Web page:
BOCA RATON, Fla. — It was a grisly murder that shook the city of Boca Raton nearly 40 years ago — horrific, brutal and terrorizing.
Sgt. Kevin McCoy, now retired, was at the time the lead detective on a case with the Boca Raton Police Department that would become his most powerful. The case still carries a deep connection with him today.
"Basically, we had to prove circumstantially who she was because she never had her fingerprints taken," McCoy said. "That's how bad she was beaten."
The date was May 28, 1984. The crime happened at a Boca Raton neighborhood.
On that evening, Georgianna Worden, 38, was fast asleep. Her two children, ages 13 and 9, were sleeping in the front bedroom.
"On the northeast side of the house is where her bedroom is, and he could look through the window and saw her there, and so he was intent on getting in," McCoy said.
The calm of the night was shattered when Duane Owen prowled and lurked around the home and then broke in — murdering Worden with a hammer.
McCoy often drives by the house where the attack occurred. Each time, the memory of the crime that captivated his life for decades comes into focus and so does the man who he said carried it out.
"He thought he was smart," McCoy said. "He thought he wouldn't make mistakes, but fortunately, he made a couple."
Worden's murder came just weeks after another similar crime — the brutal death of Karen Slattery, 14, in Delray Beach. Immediately, two cases with so many similarities brought two cities and dozens of investigators together. McCoy knew they were on to something.
"That was a big factor was the fact that ... you have a female victim and you have her two children that were left alone, not harmed at all," McCoy said.
Neither of the children, in either case, was touched. It didn't take long for McCoy to use a sketch to help in the investigation. It came from the victim of a nearby indecent exposure case. When McCoy compared it to other cases police were investigating, something struck.
"As soon as we put him in a lineup and started showing them it was like, 'Yeah that's him, that's him,'" McCoy said.
Owen would soon become a prime suspect in Worden's murder.
"He was active in the area within a few blocks of where the homicide was," McCoy said. "He lived not too far from the homicide on the other side of the tracks, so we just started compiling this and ... we just couldn't eliminate him."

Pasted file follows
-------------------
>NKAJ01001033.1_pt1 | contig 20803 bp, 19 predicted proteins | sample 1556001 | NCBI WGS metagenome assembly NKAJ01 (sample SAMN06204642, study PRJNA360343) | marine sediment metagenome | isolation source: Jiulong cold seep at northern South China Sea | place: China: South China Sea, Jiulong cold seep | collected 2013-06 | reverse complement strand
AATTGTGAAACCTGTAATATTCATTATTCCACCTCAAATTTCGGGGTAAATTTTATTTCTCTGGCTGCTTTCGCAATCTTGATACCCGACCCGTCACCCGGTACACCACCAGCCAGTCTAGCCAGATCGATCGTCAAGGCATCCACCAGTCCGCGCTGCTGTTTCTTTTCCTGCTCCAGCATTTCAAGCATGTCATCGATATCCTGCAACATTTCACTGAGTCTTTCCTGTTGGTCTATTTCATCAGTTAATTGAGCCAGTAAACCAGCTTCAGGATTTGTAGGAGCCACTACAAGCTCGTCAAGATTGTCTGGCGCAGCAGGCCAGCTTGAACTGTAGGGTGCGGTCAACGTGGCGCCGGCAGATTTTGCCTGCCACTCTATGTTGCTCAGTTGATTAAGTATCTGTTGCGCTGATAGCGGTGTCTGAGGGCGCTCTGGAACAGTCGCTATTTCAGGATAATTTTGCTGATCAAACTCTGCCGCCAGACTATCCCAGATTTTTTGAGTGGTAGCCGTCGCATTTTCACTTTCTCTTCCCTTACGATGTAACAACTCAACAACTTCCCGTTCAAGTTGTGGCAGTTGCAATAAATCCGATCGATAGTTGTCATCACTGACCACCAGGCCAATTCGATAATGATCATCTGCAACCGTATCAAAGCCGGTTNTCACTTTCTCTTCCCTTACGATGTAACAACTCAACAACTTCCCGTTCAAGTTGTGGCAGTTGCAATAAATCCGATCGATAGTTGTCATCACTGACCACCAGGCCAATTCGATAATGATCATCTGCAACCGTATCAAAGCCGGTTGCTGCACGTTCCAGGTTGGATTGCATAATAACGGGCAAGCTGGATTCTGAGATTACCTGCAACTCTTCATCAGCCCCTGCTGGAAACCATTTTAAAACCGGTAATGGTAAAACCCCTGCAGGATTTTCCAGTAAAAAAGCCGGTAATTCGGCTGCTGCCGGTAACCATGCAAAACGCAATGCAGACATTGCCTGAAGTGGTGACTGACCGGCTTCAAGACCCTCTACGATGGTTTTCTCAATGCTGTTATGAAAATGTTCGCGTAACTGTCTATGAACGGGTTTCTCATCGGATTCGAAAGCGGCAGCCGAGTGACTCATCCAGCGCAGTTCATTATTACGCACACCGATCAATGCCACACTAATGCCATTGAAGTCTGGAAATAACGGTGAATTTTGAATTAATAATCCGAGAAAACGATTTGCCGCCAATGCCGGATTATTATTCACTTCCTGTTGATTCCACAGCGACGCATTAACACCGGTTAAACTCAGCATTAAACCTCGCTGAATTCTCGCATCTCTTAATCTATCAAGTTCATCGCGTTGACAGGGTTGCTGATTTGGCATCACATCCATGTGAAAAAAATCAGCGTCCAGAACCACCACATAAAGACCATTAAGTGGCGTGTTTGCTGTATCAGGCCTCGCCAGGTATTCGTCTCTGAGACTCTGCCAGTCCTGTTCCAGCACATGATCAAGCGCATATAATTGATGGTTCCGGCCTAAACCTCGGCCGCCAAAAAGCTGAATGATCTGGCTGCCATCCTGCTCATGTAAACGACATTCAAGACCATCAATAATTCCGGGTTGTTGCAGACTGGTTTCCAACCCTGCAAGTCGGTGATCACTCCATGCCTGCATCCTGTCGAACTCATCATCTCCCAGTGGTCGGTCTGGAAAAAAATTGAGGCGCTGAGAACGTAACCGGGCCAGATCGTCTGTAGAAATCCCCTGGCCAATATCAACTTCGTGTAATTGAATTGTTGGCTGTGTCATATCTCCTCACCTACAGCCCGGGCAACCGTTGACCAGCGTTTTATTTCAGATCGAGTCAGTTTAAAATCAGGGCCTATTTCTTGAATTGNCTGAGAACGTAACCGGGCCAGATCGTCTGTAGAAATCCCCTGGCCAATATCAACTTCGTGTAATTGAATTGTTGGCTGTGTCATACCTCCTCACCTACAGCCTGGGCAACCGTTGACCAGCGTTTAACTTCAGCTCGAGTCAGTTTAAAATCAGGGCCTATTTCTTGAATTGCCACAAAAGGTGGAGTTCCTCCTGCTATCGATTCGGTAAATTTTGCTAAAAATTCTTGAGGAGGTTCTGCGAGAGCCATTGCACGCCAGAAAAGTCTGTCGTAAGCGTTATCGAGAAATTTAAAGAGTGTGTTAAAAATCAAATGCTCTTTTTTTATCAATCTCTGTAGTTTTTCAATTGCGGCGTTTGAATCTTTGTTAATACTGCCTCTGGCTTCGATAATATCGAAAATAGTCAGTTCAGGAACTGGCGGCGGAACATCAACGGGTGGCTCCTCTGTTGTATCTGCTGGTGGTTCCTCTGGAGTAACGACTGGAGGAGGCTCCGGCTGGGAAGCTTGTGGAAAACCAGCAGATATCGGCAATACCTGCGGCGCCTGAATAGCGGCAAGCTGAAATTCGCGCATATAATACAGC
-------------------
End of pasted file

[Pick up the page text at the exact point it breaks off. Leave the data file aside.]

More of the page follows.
An arrest warrant on an unrelated case to Worden's murder was issued for Owen. Now, they just needed him in custody.
Owen was spotted riding a bicycle days later, not far from the Worden crime scene. Once in custody, a series of interviews and questions were unloaded on Owen. It was clear he knew a lot and wasn't shy about talking, according to McCoy.
"It was like once he knew you had him pretty good, he gave it up," McCoy said. "Eventually, he went down through certain other aspects of the crime that only he would know."
A confession in both cases would come, however, not without controversy. He would be retried for Slattery's murder on the basis of the confession.
"In my opinion, there may be more homicides out there," McCoy said. "It's kind of hard to believe it just started with, you know, Karen Slattery."
Both cases are nearing 40 years old and a final chapter in the investigation is about to close. For this former detective who studied it so closely, it will never leave his mind, including the dark secrets that would emerge from it.
"He was the beginning, in my opinion, of a serial killer, because you just don't pick out people like that," McCoy said. "And when you talk to him, he described what he would do. He called it 'going out on maneuvers.' He was a prowler, no relation to any of the victims, was prowling the neighborhood looking into windows, so on so forth, and he would have killed again, no doubt."